In the wake of 16 years of information security problems at the Veterans Affairs Department, Congress is considering legislation to focus management attention on the sprawling department's struggling security program.
If a demonstration is needed that security is a process, not a product, and that it depends on management, not technology, the Veterans Affairs Department provides it.
The Government Accountability Office recently recited to a House panel a litany of weaknesses in the sprawling department’s struggling IT security program. The VA inspector general has identified development of an info security program as a “major management challenge,” and auditors have flagged inadequate security controls in financial systems as a material weakness for 12 years. GAO warnings date back to 1998, and it has reported consistent weaknesses in security control areas at VA since 2007.
“The persistence of similar weaknesses over 16 years later indicates the need for stronger, more focused management attention and action to ensure that VA fully implements a robust security program,” Gregory Wilshusen, GAO’s director of information security issues, told a House VA oversight subcommittee on March 25.
In an effort to refocus management attention, Rep. Jackie Walorski, (R-Ind.) on April 2 introduced a bill, H.R. 4370, to “improve the transparency and the governance of the information security program of the department.” The contents of the bill are not yet available, but Walorski said in a statement that it would provide “a clear roadmap for immediately securing its system.”
The department’s security shortcomings have been so consistent for so long that they merit attention. The size of the department and the scope of its mission make it one of the greatest IT security challenges in government. VA operates the nation’s largest healthcare system, providing healthcare for about 6 million veterans, administers financial benefits for millions more and manages veterans’ graves all across the country.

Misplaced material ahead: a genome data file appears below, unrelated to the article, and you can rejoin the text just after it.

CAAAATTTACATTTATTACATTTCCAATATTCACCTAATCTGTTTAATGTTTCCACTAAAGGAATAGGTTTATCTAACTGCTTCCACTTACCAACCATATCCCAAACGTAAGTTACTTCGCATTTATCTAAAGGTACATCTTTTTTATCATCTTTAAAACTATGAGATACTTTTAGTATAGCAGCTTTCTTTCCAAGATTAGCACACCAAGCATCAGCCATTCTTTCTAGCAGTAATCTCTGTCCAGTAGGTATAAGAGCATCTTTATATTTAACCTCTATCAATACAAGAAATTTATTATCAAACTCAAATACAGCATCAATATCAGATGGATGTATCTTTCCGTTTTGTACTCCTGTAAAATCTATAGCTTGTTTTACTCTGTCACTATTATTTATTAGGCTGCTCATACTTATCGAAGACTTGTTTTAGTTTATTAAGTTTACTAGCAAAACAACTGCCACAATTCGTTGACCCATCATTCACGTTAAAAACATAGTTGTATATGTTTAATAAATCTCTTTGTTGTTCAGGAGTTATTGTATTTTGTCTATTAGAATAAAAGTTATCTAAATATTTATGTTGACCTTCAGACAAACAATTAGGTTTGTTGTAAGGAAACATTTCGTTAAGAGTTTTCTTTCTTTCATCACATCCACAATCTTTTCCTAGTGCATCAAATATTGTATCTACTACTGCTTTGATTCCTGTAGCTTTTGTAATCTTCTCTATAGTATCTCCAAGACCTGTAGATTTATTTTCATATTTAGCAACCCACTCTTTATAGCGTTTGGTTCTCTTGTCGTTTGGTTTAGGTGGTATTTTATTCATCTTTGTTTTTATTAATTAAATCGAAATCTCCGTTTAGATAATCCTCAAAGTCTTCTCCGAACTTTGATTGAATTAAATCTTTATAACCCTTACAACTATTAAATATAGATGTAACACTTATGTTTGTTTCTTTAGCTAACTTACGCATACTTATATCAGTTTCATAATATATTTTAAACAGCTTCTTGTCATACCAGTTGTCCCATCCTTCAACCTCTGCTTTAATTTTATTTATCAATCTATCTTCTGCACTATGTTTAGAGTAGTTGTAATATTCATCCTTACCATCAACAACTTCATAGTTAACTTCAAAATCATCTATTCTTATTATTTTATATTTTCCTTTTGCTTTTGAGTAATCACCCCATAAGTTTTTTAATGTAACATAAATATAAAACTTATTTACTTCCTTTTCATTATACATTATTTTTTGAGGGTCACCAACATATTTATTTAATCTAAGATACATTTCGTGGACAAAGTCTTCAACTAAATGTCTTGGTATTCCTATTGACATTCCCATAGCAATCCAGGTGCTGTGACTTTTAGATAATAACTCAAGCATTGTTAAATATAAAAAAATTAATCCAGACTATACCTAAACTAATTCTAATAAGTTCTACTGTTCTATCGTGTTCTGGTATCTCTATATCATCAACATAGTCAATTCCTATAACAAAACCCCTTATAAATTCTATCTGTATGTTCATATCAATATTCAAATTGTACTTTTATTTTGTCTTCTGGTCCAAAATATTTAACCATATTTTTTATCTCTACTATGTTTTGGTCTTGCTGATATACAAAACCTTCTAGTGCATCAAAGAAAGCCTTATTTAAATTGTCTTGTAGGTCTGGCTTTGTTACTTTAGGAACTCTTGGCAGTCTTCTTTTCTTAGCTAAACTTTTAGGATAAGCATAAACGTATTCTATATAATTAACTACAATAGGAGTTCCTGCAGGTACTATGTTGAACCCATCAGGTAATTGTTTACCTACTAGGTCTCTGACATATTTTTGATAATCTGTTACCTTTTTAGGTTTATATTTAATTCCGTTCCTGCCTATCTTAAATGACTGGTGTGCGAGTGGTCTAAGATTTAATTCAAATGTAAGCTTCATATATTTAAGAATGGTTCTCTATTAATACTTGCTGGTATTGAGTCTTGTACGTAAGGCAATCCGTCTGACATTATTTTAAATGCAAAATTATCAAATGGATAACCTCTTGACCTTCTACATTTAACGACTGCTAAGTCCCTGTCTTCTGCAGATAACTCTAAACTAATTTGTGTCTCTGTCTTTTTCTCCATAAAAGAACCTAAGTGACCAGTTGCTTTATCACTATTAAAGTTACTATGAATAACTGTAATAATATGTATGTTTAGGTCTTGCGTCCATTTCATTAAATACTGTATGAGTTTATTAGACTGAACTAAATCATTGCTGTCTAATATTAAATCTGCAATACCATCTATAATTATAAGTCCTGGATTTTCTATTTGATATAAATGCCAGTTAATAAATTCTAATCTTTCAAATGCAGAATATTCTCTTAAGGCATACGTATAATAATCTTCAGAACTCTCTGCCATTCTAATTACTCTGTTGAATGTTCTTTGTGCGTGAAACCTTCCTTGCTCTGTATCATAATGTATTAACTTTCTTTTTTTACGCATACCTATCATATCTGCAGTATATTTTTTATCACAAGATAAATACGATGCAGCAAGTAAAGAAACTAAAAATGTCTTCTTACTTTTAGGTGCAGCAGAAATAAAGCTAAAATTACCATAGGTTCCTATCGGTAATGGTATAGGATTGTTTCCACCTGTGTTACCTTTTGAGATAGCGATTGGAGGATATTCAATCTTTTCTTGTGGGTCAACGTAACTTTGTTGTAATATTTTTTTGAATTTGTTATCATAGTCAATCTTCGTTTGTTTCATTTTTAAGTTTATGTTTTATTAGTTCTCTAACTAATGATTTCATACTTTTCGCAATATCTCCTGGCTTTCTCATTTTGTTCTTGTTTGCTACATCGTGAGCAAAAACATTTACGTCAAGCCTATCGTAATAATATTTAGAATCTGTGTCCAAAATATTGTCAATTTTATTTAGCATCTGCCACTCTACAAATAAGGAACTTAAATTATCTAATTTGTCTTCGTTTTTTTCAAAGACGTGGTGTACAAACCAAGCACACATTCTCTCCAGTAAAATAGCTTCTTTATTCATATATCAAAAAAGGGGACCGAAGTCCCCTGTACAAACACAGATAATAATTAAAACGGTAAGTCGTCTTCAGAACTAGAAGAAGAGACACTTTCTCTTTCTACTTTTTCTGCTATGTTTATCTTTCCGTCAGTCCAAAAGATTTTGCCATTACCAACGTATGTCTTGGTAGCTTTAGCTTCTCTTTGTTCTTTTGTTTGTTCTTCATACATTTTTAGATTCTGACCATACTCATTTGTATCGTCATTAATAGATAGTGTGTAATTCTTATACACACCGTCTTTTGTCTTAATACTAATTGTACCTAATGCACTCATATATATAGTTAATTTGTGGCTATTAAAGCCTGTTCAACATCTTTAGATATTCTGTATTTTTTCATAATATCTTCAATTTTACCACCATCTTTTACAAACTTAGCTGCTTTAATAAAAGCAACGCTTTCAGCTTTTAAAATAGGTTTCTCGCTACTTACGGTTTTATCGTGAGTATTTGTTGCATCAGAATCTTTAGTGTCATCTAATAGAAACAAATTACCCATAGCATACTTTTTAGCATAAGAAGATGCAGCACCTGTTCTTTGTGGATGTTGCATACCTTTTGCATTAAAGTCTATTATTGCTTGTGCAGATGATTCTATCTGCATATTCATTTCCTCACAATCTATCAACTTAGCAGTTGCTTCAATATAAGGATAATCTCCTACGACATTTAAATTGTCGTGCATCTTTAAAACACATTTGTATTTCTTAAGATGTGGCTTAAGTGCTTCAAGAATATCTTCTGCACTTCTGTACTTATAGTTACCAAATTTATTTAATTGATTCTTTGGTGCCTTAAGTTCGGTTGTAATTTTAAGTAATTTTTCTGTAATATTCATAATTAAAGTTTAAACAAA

In June last year, the House VA Oversight and Investigations Subcommittee recommended designating the VA network a “compromised environment,” and said that VA should establish controls to reclaim it, “from nation state sponsored organizations.”
Department CIO Stephen W. Warren in a November 2013 letter to subcommittee Chairman Rep. Mike Coffman, responded that “VA has in place a strong, multi-layered defense to combat evolving cybersecurity threats, including monitoring by external partners and active scanning of Web applications and source code.”
But from January 2010 through October 2013, more than 29,000 possible data breaches were reported by VA. In his letter, Warren noted that “virtually all of VA’s data breaches are paper-based, equipment loss or unencrypted e-mailing of sensitive information.”
VA is addressing the equipment loss issue by encrypting laptops and desktops, which began last year in conjunction with the department’s upgrade to the Windows 7 OS. Warren reported that as of Oct. 29, 87 percent of the computers, more than 330,000 systems, were running Windows 7 and most of the rest were expected to be upgraded by the end of January 2014. He noted, however, that some pockets were likely to remain due to what he called “blocker” applications, “applications that are not compatible with Windows 7 and have not yet been replaced.”
Whether Congress will be able to significantly improve VA’s cybersecurity with new legislation remains an open question. Wilshusen, in last month’s testimony to the subcommittee, said that “many of the actions and activities specified in the bill are sound information security practices and consistent with federal guidelines. If implemented on a risk-based basis, they could prompt VA to refocus its efforts on steps needed to improve the security of its systems and information.”
But he cautioned that security should be risk-based and not based on technology requirements that could quickly become outdated.